Devils Backbone Trail Mount Baldy San Antonio Mount Baldy Los Angeles San Gabriel Mountains National Monument

Devil’s Backbone Trail offers spectacular views from an impressive ridge-top trail. The spine-tingling hike along a tantalizing spine starts from Baldy Notch and ends at Mount Baldy, the highest summit in the San Gabriel Mountain. Devil’s Backbone Trail is 3.3-miles long with 2,350 feet of elevation gain, and can be reached several ways:

  • From the summit of Mount Baldy after hiking 4.5 miles up Baldy Bowl Trail as part of the 11.3-mile Mount Baldy Loop
  • By riding the Mount Baldy ski lift up 1,500 feet in elevation to Baldy Notch
  • By hiking 3.5 mile up a dirt road from Manker Flats to Baldy Notch
  • By hiking 2.3 miles from the parking lot at the base of the ski lift to Baldy Notch.

The non-loop options up to Baldy Notch are explained in more detail in the Manker Flats to Baldy Notch report. The Mount Baldy Ski Lift runs seven days a week and costs $25 round trip for adults, $20 for youths age 13 to 17, $15 for children under 12 (must be at least 40″ tall), and $15 for seniors over 65 (prices as of 2018). Lift tickets may be booked in advanced.

To get to Devil’s Backbone from the top of the ski lift at Baldy Notch, follow the road as it turns up the mountain to the west. You will pass beneath a non-operating ski lift a few times before coming to the top of the lift after 1.05 miles. Continue straight ahead along a narrow ridge known as the Devil’s Backbone.

The single track crosses the spine of a skinny ridge with steep drops to the north and south, providing sweeping views and shaky knees for those with a fear of heights. You would not want to hike this way in the winter, but during the summer under normal weather conditions, the trail is devilishly exciting. The views are immense!

Mount Baldy
Devil’s Backbone

The trail leaves the top of the ridge after 2/3 of a mile and crosses the rocky southern face of Mount Harwood (Baldy’s eastern neighbor). Daunting Mount Baldy appears to the west, but keep an eye on the ground. The narrow trail gives way to a steep slope of scree. Cross a forest of sparse pines to a saddle between Baldy and Harwood. The elevation here is 9,360 feet. The summit is at 10,064 feet, so about vertical 700 feet separate you from the top. That distance is covered in 0.7 miles of steep switchbacks. This is the steepest section of the trail, but push through, the highest point in the San Gabriel Mountains waits for you at the top. As you climb, Mount San Gorgonio and Mount San Jacinto appear over your shoulder in the distance to the east and southeast.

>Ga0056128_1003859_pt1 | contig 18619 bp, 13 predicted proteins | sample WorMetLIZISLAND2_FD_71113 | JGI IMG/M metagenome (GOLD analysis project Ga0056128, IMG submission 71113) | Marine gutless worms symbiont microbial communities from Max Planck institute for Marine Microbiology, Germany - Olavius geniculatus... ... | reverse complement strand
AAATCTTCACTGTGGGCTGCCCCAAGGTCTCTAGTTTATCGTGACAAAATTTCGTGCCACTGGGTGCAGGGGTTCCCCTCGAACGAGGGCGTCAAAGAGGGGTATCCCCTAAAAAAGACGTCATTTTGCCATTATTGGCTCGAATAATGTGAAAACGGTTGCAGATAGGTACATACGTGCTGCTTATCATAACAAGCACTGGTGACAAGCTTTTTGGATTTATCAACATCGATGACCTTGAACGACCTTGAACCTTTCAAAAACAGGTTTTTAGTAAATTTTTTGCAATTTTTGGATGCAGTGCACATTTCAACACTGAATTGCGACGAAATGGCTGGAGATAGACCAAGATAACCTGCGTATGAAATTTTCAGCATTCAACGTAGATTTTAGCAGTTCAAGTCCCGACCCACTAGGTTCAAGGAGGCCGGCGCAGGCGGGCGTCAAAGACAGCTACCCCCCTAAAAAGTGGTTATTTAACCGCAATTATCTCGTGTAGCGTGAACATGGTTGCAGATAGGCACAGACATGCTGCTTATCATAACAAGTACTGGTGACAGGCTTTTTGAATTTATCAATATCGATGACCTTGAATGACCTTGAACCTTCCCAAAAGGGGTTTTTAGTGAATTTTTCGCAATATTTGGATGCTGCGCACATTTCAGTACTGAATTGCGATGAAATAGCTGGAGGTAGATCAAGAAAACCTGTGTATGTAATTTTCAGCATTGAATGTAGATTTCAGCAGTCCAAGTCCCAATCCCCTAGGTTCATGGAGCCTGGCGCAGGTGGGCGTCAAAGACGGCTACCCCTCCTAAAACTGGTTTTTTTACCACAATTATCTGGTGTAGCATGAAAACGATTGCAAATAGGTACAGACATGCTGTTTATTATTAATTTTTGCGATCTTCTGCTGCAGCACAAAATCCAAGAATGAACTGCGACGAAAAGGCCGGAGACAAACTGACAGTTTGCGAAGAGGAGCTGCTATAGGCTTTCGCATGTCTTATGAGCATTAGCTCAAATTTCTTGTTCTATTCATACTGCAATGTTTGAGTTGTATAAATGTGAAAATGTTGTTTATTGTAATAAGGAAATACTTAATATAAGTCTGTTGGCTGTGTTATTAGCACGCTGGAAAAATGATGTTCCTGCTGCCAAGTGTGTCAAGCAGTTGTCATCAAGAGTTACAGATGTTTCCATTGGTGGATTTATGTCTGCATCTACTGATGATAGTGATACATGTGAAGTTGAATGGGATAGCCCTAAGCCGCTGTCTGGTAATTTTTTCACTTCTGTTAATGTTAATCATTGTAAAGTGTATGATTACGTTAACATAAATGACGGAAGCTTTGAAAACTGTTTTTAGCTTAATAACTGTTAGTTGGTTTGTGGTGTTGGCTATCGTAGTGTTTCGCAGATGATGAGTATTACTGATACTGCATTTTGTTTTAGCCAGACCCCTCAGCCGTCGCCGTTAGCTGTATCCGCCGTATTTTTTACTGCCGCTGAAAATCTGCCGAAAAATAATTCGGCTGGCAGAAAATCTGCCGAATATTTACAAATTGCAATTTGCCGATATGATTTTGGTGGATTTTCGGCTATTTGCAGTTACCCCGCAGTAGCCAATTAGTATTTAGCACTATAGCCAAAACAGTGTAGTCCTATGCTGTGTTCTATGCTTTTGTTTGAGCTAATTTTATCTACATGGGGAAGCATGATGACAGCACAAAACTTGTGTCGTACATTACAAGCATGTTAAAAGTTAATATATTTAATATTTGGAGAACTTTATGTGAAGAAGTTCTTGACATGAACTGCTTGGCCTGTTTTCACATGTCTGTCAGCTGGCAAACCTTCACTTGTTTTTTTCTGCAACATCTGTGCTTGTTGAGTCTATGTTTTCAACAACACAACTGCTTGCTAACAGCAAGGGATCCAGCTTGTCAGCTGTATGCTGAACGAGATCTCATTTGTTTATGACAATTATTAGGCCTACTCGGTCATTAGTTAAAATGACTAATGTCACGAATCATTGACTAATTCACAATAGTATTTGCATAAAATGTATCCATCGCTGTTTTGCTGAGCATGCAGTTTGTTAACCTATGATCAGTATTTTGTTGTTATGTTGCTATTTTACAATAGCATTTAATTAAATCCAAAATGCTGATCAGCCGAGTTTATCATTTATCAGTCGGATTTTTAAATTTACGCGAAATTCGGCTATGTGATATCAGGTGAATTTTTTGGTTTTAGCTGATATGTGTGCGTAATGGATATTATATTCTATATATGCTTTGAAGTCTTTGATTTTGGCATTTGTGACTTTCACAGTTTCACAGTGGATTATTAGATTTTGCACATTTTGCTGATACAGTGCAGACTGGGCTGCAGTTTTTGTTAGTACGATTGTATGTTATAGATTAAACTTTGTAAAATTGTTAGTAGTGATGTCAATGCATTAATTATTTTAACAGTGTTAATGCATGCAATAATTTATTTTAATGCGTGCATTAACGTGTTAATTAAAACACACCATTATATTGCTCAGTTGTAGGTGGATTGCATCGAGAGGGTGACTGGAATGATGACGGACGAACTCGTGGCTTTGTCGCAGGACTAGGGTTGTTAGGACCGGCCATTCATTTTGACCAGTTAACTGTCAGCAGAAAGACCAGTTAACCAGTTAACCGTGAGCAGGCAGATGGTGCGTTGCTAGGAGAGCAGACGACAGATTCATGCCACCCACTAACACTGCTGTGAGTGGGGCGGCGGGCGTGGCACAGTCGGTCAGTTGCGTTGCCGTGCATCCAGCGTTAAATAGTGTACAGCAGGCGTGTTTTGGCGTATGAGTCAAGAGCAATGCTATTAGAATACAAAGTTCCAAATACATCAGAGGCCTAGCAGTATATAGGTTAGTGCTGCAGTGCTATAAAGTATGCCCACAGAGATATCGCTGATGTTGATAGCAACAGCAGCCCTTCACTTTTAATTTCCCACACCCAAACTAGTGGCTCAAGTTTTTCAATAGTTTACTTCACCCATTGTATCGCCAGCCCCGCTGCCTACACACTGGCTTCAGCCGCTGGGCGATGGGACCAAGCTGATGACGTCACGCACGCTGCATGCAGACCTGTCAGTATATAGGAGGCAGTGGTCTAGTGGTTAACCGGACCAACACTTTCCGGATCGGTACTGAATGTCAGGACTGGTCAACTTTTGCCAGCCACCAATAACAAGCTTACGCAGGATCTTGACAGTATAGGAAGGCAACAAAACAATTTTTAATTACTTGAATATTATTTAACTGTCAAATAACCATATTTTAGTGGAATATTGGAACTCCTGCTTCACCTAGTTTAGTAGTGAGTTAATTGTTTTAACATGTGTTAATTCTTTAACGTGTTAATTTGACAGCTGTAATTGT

Enjoy 360-degree views at the summit. You may head back the way you came, or return to Manker Flats via the Baldy Bowl – Ski Hut Trail. To hike this scenic loop, take the path heading directly south from the summit. This trail descends a ridge to Baldly Bowl where you will cross a green building, the Sierra Club Ski Hut, before continuing down the canyon past San Antonio Falls. Note that if you parked your car by the ski lifts, you will have to walk another quarter mile up the road from the bottom of the trail to get back to your vehicle. If you are hiking the loop, it is recommended to head up the Baldy Bowl side of the mountain and down the Devil’s Backbone.

Mount Baldy
Devil’s Backbone Trail leaving from the summit

Descending from the summit via Devil’s Backbone Trail: